How Solar Systems are Organized

It is the rare gas giant planet that inhabits the outskirts of its solar system. Most are like our own Jupiter and prefer to stick close to their stars, a new study suggests.

The finding, to be detailed in an upcoming issue of Astrophysical Journal, helps give astronomers a better sense of how planets are arranged in the universe at large.

“Now that we know there aren’t large numbers of giant planets lurking at large distances from their stars, astronomers have a more complete picture and can better constrain [in theory and in models] how planets are formed,” said study leader Beth Biller of the University of Arizona.

Some planet formation theories have predicted that gas giants form far away from their stars and then migrate inward by gravitational interactions with other bodies.

“There was some idea that there might possibly be a reservoir of giant planets [far from their stars] that would eventually migrate in, and we don’t really find evidence for this reservoir,” Biller said in a telephone interview.

A skewed picture?

Of the nearly 250 planets discovered so far outside our solar system, most are gas giants that orbit extremely close to their stars.

Called “hot Jupiters,” these extrasolar planets hug their parent stars tighter than Mercury does the sun. As a result, they can zip around their stars in just a few days or hours.

The majority of extrasolar planets known were found using the radial velocity method, which involves measuring the stellar wobbles caused by planets gravitationally tugging on their stars. Because this technique is best suited to detecting massive planets close to their stars (large planets located close to their stars create the biggest wobbles), astronomers were unsure whether more gas giants could be found at a greater distance from their stars via different detection methods.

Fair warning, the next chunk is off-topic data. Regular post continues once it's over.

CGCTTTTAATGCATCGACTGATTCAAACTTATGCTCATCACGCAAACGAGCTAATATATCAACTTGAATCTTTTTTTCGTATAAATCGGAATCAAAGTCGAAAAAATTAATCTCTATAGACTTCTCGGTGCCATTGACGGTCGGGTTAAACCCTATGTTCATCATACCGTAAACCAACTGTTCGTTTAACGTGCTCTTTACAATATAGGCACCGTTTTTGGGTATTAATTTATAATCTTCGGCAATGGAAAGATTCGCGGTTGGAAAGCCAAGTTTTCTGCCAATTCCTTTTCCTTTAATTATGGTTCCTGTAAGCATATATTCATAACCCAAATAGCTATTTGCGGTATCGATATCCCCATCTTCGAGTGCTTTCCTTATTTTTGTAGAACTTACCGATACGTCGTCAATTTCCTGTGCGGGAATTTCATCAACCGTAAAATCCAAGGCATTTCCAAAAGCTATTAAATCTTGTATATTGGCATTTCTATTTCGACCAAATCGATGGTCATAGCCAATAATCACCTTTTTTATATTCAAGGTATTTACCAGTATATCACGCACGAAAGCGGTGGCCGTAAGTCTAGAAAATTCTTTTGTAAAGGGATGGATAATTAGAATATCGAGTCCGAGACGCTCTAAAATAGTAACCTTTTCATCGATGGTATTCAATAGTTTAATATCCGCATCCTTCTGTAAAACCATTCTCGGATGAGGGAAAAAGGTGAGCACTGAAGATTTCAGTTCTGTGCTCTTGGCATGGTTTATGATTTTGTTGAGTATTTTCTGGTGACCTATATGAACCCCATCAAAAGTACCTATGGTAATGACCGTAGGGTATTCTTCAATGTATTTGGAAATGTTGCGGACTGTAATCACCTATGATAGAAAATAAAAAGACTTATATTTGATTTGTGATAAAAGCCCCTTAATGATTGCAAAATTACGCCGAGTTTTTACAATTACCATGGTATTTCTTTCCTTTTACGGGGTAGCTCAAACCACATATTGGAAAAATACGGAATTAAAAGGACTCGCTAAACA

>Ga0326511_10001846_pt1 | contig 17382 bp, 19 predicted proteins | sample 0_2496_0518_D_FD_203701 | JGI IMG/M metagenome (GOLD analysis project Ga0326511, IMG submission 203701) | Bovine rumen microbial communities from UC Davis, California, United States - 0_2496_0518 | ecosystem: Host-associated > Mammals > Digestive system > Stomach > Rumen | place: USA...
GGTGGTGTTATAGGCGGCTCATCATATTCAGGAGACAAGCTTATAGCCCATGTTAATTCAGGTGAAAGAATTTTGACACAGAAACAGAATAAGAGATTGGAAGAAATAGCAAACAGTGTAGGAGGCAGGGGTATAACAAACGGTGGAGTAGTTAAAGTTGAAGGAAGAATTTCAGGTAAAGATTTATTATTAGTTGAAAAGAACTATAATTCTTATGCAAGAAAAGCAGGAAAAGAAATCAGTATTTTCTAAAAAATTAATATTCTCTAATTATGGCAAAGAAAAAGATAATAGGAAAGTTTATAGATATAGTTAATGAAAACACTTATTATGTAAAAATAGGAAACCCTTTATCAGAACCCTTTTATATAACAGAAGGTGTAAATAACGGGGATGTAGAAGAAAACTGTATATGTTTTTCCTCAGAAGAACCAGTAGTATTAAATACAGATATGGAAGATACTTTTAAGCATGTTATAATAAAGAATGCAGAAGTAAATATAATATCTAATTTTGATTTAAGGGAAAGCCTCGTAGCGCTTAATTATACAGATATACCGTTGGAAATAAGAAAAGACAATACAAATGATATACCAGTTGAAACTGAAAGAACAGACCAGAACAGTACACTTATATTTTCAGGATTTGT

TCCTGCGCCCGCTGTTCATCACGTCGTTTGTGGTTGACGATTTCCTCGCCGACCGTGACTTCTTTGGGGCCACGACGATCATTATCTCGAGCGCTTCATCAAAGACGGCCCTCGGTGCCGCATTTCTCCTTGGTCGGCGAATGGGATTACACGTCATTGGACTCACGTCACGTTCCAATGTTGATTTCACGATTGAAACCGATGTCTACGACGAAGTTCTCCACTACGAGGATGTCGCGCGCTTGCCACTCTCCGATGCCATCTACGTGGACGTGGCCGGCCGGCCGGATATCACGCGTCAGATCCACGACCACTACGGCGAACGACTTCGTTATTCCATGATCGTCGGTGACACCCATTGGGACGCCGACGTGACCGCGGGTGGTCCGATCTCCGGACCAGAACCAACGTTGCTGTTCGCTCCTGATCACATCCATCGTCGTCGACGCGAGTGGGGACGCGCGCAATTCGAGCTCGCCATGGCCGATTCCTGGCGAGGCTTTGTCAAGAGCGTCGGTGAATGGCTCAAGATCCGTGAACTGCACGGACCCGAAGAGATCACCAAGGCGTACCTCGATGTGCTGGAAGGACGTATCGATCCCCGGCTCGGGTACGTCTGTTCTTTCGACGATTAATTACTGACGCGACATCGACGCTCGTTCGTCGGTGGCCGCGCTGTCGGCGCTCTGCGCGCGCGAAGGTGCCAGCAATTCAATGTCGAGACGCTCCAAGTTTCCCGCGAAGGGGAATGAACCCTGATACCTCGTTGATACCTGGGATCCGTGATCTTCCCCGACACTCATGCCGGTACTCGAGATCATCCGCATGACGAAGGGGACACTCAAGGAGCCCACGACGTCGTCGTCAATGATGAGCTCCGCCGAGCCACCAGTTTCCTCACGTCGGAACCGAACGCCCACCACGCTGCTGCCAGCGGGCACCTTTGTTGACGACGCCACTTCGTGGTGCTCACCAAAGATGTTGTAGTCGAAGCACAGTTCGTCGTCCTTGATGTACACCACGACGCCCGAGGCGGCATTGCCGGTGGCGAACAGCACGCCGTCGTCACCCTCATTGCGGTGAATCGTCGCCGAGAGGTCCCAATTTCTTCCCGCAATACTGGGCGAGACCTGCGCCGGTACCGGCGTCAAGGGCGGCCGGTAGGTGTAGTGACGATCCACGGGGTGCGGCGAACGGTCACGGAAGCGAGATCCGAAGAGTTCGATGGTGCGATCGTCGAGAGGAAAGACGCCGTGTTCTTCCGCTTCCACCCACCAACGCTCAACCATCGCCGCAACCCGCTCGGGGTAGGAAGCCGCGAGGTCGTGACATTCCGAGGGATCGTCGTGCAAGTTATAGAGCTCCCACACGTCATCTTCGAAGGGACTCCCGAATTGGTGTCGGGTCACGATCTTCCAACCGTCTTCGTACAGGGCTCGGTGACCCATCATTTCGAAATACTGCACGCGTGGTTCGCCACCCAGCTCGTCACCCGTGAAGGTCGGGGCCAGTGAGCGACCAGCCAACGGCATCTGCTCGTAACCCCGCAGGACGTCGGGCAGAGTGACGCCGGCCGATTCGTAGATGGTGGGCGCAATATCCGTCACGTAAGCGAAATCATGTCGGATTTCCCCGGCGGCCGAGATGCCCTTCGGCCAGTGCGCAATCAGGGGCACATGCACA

To answer this question, Biller and her colleagues conducted a three-year survey using telescopes in Arizona and Chile. The team looked specifically for gas giants residing relatively far from their parent stars. They surveyed 54 nearby, young stars where gas giant planets would still be forming. Theory predicts young Jupiters are brighter and thus easier to spot than older gas giants.

The survey turned up no giant planets beyond 10 AU (10 times the distance from Earth to the sun) of their host stars, leading the team to conclude that Jupiter-sized exoplanets are extremely rare in the outer parts of solar systems.


Alan Boss, a planetary formation theorist at the Carnegie Institution of Washington, called the results “reassuring.”

Planets are thought to form within the dusty protoplanetary disks that surround young stars.

The two leading theories about how planets form—core accretion and disk instability—have problems making gas giants out at distances beyond 20 AU. “There just isn’t enough disk mass out there unless the disk is implausibly massive,” Boss told

“Any planets formed out at those distances are probably the result of orbital interactions between unstable systems, and unstable systems are expected to form rarely, if at all,” Boss added.

Boss and Biller pointed out there is another possible explanation for the survey results.

“This survey depends on assuming that young gas giants are much brighter than older gas giants and hence easier to detect,” Boss said.

Some recent studies, however, have suggested young gas giants might not be brighter than old ones as commonly thought. If this proves to be correct, it could mean remote Jupiters do exist but are just too faint to detect.

Join our Space Forums to keep talking space on the latest missions, night sky and more! And if you have a news tip, correction or comment, let us know at:

Staff Writer

Ker Than is a science writer and children's book author who joined as a Staff Writer from 2005 to 2007. Ker covered astronomy and human spaceflight while at, including space shuttle launches, and has authored three science books for kids about earthquakes, stars and black holes. Ker's work has also appeared in National Geographic, Nature News, New Scientist and Sky & Telescope, among others. He earned a bachelor's degree in biology from UC Irvine and a master's degree in science journalism from New York University. Ker is currently the Director of Science Communications at Stanford University.